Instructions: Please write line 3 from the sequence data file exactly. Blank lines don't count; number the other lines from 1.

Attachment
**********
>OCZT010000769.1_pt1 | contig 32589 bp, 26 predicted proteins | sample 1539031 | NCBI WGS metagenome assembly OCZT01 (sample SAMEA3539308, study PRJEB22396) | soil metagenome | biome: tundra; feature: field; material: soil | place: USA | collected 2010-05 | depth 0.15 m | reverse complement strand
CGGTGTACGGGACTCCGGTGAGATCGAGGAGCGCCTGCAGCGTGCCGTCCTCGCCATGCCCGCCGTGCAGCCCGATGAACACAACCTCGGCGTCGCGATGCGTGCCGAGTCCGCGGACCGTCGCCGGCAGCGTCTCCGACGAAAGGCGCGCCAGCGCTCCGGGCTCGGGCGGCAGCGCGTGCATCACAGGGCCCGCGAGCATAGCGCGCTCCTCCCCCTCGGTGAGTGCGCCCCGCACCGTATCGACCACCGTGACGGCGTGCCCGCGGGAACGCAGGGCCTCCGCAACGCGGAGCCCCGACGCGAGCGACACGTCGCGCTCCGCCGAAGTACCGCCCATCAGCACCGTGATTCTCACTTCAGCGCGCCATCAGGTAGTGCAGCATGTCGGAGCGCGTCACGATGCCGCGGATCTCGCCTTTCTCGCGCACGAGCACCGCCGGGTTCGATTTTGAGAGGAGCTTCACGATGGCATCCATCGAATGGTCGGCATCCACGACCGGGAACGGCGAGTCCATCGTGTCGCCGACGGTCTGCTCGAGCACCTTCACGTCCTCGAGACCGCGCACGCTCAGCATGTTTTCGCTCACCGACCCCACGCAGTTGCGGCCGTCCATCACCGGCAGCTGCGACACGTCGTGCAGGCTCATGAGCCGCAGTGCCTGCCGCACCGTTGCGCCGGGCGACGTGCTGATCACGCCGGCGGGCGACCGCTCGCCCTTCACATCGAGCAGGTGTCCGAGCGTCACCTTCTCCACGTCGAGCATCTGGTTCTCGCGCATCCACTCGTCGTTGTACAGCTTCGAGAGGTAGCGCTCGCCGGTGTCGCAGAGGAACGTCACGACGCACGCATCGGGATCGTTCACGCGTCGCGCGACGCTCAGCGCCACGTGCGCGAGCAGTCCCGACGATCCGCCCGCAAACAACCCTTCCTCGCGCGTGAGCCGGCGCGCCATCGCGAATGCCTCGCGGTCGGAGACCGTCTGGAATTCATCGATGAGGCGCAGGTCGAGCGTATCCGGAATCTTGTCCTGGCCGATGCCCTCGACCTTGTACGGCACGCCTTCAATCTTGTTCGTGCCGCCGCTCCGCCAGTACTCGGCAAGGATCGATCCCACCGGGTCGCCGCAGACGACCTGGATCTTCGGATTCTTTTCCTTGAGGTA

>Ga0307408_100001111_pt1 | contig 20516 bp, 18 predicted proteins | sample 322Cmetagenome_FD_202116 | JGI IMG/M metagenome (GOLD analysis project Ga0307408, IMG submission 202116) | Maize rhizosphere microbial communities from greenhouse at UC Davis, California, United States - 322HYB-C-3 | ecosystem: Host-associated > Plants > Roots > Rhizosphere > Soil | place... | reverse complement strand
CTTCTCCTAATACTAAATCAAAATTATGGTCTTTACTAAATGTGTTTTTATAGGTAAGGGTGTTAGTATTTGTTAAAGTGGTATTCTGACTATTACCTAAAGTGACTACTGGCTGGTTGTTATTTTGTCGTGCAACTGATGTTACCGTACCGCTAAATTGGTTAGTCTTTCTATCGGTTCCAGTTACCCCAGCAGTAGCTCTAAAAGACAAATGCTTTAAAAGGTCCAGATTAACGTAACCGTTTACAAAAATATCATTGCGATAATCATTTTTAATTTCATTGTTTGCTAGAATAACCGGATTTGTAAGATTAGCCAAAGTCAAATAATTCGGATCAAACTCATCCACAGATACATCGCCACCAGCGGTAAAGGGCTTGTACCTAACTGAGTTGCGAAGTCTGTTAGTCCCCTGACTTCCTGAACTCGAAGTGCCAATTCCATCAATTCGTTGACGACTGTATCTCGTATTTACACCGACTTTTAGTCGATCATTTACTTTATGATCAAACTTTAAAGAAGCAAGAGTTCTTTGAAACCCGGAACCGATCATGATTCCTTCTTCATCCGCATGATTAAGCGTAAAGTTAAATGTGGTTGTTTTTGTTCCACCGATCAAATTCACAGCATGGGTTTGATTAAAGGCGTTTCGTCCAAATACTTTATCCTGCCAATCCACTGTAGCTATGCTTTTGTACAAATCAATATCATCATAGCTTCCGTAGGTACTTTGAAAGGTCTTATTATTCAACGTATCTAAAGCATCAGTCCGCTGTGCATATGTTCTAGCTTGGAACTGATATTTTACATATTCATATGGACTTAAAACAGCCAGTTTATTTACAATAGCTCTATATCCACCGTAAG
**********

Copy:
>Ga0307408_100001111_pt1 | contig 20516 bp, 18 predicted proteins | sample 322Cmetagenome_FD_202116 | JGI IMG/M metagenome (GOLD analysis project Ga0307408, IMG submission 202116) | Maize rhizosphere microbial communities from greenhouse at UC Davis, California, United States - 322HYB-C-3 | ecosystem: Host-associated > Plants > Roots > Rhizosphere > Soil | place... | reverse complement strand